Masters of art finally 'meet' decades later
Almost two decades ago, the name Mu Xin (1927-2011) sounded alien to most people in China.
But today, Mu is idolized for his talents in art, literature and music, and most importantly his profound and elegant personality that never yielded to something he didn’t believe.
Born in Wuzhen, China, Mu enjoyed painting, writing, playing the piano and composing music from a young age. He lived through China’s turbulent times and risked his life to create “Prison Notes” and the misty, metaphysical “Landscape Paintings” during the “cultural revolution” (1966-76).
As a dissident, he was not allowed to create any more, and all of his work was later confiscated. In 1979 Mu was exonerated, later serving as the secretary-general of the China Arts and Crafts Association.
He moved to New York in 1982. While continuing to paint, he picked up his pen again, producing more than 30 poetry and essay collections that were published in China.
Throughout his life, he chose to distance himself from his audience and believed in French novelist Gustave Flaubert’s creed “Reveal the art, conceal the artist.”
Although it seems there wasn’t a single artist similar to Mu in China, he found a parallel in Belgian-French writer and painter Henri Michaux (1899-1984).
The exhibition “Henri Michaux & Mu Xin,” jointly hosted by the Power Station of Art and the Mu Xin Art Museum, showcases nearly 50 paintings, as well as poetry anthologies, from both artists.
Presented at the Power Station of Art in Shanghai through October 11 before moving on to the Mu Xin Art Museum in Wuzhen from October 14 to December 15, the exhibit marks the first display of Michaux’s paintings in China and the first exhibition of Mu’s paintings in Shanghai.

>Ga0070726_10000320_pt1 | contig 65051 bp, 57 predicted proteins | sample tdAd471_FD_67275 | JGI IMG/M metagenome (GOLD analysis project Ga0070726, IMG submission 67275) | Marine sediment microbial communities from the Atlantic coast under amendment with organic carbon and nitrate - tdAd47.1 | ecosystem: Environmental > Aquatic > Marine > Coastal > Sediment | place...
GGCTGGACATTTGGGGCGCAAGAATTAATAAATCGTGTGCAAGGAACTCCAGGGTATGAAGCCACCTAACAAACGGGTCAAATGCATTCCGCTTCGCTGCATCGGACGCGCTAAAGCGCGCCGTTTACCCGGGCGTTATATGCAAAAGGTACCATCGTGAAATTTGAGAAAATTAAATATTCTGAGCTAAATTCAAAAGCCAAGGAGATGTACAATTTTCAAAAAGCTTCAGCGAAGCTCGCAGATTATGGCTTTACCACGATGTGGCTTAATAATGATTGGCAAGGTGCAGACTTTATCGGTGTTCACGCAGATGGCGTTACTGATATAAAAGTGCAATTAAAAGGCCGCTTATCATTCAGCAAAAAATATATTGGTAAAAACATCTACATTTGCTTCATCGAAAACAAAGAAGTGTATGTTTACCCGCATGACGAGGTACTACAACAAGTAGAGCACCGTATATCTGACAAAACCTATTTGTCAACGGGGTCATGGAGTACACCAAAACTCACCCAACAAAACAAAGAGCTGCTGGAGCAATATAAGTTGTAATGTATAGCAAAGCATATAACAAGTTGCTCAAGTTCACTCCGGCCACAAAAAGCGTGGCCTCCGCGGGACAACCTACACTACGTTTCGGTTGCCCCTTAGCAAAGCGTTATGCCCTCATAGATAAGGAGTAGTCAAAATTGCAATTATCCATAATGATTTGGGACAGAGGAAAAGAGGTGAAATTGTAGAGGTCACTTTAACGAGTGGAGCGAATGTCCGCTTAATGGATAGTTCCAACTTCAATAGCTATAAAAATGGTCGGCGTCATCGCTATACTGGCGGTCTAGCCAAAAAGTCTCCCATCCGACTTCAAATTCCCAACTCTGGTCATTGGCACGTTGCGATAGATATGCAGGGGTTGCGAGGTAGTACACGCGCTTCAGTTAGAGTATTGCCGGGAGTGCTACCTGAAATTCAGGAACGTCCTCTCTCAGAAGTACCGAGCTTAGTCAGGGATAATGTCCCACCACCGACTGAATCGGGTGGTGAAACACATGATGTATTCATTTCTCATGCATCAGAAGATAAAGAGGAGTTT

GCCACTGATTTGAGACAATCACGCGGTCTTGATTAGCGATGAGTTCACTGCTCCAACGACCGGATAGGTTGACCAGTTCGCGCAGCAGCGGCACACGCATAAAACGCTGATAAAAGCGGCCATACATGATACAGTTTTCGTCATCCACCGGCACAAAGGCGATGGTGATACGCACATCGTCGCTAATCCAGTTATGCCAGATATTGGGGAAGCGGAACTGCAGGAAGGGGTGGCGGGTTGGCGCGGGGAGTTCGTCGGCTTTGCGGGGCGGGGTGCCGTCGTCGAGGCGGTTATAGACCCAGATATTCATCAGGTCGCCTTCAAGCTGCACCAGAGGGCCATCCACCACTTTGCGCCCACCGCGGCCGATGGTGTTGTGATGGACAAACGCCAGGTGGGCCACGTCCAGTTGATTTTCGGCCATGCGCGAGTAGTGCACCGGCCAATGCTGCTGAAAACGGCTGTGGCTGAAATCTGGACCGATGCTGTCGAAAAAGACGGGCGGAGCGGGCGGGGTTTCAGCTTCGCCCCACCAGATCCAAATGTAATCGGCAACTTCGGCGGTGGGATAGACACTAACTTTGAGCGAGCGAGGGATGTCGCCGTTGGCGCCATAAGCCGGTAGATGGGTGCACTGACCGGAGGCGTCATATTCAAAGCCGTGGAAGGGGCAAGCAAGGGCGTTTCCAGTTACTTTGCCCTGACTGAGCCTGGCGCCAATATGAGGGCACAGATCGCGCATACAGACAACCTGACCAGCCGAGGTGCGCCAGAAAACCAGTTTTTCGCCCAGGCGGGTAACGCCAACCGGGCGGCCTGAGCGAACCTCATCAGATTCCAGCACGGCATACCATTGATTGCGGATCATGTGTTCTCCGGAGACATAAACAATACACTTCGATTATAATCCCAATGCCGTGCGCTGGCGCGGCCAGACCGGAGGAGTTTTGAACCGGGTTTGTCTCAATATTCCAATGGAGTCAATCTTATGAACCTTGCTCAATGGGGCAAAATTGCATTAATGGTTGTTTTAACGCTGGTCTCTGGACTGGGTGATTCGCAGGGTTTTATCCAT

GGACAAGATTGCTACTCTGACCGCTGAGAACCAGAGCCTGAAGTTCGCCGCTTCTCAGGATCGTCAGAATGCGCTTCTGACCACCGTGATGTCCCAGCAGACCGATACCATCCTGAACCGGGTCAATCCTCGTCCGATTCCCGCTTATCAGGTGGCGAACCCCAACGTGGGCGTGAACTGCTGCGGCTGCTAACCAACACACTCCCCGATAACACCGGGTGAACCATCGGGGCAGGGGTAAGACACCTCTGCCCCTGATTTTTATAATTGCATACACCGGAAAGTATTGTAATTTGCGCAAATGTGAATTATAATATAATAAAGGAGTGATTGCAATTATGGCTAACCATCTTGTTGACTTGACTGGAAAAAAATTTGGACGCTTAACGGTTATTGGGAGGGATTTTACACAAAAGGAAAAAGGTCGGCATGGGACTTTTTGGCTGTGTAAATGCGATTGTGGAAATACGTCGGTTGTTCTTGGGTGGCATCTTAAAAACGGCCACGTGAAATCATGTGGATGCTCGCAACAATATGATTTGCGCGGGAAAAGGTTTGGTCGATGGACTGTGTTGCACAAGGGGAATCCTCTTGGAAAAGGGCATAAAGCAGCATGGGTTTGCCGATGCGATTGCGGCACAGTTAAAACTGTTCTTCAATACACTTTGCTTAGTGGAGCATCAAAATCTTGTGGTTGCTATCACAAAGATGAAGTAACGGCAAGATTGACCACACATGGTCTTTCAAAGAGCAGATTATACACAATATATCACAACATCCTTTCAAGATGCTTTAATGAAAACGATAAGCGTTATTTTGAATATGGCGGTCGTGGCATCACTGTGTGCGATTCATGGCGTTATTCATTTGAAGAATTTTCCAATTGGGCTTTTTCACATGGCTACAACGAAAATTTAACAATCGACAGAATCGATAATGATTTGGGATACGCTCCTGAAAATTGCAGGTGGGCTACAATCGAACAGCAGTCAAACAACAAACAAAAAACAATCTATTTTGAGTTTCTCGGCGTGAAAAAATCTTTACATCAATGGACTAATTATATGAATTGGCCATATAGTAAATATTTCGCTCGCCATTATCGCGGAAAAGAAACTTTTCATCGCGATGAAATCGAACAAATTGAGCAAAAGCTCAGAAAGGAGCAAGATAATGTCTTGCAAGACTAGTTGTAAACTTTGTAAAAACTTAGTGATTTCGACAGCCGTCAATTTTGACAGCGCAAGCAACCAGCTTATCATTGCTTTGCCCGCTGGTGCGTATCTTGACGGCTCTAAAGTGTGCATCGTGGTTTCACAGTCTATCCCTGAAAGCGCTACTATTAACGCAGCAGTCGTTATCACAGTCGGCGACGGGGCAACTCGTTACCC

Curated by François Michaud and Dong Qiang, the exhibition presents the inherent connections and differences between Michaux and Mu, constructing a cultural encounter across time and space.
Born in 1899 in Namur, Belgium, Michaux was enamored of Eastern culture and traveled to Asia in the 1930s. He was fascinated by Chinese calligraphy, ink painting and the traditional musical theater. Michaux taught himself to paint and write poems.
In fact, there are similarities between the life experiences of Michaux and Mu.
Michaux experienced the hardship of both world wars, while Mu suffered persecution and repression during China’s political upheaval. Painting and poetry were perhaps the only emotional outlets or form of redemption for the two, as these mediums enabled them to hide in their own interior worlds.
Michaux and Mu didn’t know one another, but each had his own gifts and experiences incorporated into poetry and painting.
When wandering around the exhibition hall, the poems and paintings unwittingly conjure up unique spiritual dialogues between the two men.
“In looking at Michaux and Mu and re-reading Mu and Michaux, we attempt to answer a pressing question: In the world of the Internet, the Internet of things, and artificial intelligence, a world in which high technology seems to be overwhelming everything, can people still have spiritual spaces of their own, or have those become so small that they have almost disappeared?” asked Dong.
Date: Through October 11 (closed on Mondays), 9am-5pm
Venue: Power Station of Art
Address: 678 Miaojiang Road